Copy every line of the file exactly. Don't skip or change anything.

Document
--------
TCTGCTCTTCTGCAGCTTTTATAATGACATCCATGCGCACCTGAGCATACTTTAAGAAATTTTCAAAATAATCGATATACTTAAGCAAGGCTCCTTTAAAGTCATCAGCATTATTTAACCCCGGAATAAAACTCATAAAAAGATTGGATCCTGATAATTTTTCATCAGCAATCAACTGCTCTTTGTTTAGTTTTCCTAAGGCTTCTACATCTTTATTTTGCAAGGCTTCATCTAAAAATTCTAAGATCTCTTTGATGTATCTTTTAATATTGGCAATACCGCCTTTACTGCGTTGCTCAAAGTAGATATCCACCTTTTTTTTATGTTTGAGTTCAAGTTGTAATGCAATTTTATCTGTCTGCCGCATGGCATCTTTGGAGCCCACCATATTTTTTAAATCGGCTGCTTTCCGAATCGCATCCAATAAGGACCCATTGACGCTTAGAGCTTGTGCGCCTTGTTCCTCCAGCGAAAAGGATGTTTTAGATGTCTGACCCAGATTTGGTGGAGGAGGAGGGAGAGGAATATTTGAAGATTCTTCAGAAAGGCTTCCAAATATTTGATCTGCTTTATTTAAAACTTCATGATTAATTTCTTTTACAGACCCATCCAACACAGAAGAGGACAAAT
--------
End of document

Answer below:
TCTGCTCTTCTGCAGCTTTTATAATGACATCCATGCGCACCTGAGCATACTTTAAGAAATTTTCAAAATAATCGATATACTTAAGCAAGGCTCCTTTAAAGTCATCAGCATTATTTAACCCCGGAATAAAACTCATAAAAAGATTGGATCCTGATAATTTTTCATCAGCAATCAACTGCTCTTTGTTTAGTTTTCCTAAGGCTTCTACATCTTTATTTTGCAAGGCTTCATCTAAAAATTCTAAGATCTCTTTGATGTATCTTTTAATATTGGCAATACCGCCTTTACTGCGTTGCTCAAAGTAGATATCCACCTTTTTTTTATGTTTGAGTTCAAGTTGTAATGCAATTTTATCTGTCTGCCGCATGGCATCTTTGGAGCCCACCATATTTTTTAAATCGGCTGCTTTCCGAATCGCATCCAATAAGGACCCATTGACGCTTAGAGCTTGTGCGCCTTGTTCCTCCAGCGAAAAGGATGTTTTAGATGTCTGACCCAGATTTGGTGGAGGAGGAGGGAGAGGAATATTTGAAGATTCTTCAGAAAGGCTTCCAAATATTTGATCTGCTTTATTTAAAACTTCATGATTAATTTCTTTTACAGACCCATCCAACACAGAAGAGGACAAAT